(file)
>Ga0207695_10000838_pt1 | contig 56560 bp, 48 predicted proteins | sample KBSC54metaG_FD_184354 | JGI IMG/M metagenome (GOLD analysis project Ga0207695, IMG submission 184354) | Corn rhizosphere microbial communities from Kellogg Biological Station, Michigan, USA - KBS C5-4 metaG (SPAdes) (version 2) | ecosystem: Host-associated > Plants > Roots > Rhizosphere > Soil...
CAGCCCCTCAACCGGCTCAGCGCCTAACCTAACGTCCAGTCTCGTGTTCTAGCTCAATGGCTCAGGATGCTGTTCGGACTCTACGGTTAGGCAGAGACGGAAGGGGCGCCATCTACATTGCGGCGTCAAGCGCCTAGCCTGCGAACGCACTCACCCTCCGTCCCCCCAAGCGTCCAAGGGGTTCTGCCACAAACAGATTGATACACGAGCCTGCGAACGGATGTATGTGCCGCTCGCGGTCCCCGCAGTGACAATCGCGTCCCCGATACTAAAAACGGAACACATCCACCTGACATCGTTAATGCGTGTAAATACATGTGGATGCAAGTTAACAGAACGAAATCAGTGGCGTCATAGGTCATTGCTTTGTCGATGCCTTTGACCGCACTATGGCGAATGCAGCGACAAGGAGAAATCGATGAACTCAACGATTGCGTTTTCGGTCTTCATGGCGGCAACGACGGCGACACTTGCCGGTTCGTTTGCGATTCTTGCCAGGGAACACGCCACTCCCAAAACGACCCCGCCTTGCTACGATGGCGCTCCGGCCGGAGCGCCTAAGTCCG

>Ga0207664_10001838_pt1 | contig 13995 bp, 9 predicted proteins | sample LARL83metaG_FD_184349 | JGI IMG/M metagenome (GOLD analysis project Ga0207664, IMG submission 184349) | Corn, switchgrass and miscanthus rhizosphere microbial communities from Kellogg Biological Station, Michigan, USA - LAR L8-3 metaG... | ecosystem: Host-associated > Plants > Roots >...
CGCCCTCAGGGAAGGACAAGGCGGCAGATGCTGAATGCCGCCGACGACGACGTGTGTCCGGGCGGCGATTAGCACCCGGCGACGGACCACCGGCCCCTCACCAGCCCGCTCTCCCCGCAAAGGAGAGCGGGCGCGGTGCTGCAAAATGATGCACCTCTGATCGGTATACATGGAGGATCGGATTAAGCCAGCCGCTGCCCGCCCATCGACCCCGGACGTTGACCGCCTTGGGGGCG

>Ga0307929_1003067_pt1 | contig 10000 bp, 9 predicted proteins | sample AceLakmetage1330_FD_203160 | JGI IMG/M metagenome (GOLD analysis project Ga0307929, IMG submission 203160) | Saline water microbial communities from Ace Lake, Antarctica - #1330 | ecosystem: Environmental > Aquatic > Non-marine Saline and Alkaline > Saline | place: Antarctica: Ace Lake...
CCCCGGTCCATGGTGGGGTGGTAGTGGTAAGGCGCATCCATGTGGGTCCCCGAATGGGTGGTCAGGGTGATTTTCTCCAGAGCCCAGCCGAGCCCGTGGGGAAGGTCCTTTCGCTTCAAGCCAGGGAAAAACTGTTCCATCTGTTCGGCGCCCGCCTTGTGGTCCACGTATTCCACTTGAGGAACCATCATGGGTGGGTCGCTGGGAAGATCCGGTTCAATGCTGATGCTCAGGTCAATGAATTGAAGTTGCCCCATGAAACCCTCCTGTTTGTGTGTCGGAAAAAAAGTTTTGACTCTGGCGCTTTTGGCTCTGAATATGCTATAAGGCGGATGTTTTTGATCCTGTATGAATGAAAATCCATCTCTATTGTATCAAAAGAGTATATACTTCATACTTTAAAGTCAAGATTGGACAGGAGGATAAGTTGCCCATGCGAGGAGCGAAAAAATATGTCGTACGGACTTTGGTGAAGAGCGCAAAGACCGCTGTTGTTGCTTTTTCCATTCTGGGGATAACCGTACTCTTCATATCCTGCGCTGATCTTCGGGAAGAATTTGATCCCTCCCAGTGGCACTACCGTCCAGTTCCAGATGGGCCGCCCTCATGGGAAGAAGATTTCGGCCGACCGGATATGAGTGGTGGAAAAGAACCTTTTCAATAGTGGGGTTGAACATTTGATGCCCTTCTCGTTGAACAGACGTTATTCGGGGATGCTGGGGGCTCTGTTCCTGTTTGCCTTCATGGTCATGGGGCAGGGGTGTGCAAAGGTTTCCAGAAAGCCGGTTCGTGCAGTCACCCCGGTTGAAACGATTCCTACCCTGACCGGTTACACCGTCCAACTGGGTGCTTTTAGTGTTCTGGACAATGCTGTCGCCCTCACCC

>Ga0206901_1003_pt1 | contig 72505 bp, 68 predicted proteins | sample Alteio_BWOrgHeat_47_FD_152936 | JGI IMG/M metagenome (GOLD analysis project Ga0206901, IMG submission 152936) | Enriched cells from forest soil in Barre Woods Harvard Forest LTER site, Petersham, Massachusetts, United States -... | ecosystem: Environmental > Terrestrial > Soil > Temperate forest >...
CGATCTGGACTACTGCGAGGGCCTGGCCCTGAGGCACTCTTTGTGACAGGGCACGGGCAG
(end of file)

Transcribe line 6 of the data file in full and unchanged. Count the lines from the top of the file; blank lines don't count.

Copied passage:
CCCCGGTCCATGGTGGGGTGGTAGTGGTAAGGCGCATCCATGTGGGTCCCCGAATGGGTGGTCAGGGTGATTTTCTCCAGAGCCCAGCCGAGCCCGTGGGGAAGGTCCTTTCGCTTCAAGCCAGGGAAAAACTGTTCCATCTGTTCGGCGCCCGCCTTGTGGTCCACGTATTCCACTTGAGGAACCATCATGGGTGGGTCGCTGGGAAGATCCGGTTCAATGCTGATGCTCAGGTCAATGAATTGAAGTTGCCCCATGAAACCCTCCTGTTTGTGTGTCGGAAAAAAAGTTTTGACTCTGGCGCTTTTGGCTCTGAATATGCTATAAGGCGGATGTTTTTGATCCTGTATGAATGAAAATCCATCTCTATTGTATCAAAAGAGTATATACTTCATACTTTAAAGTCAAGATTGGACAGGAGGATAAGTTGCCCATGCGAGGAGCGAAAAAATATGTCGTACGGACTTTGGTGAAGAGCGCAAAGACCGCTGTTGTTGCTTTTTCCATTCTGGGGATAACCGTACTCTTCATATCCTGCGCTGATCTTCGGGAAGAATTTGATCCCTCCCAGTGGCACTACCGTCCAGTTCCAGATGGGCCGCCCTCATGGGAAGAAGATTTCGGCCGACCGGATATGAGTGGTGGAAAAGAACCTTTTCAATAGTGGGGTTGAACATTTGATGCCCTTCTCGTTGAACAGACGTTATTCGGGGATGCTGGGGGCTCTGTTCCTGTTTGCCTTCATGGTCATGGGGCAGGGGTGTGCAAAGGTTTCCAGAAAGCCGGTTCGTGCAGTCACCCCGGTTGAAACGATTCCTACCCTGACCGGTTACACCGTCCAACTGGGTGCTTTTAGTGTTCTGGACAATGCTGTCGCCCTCACCC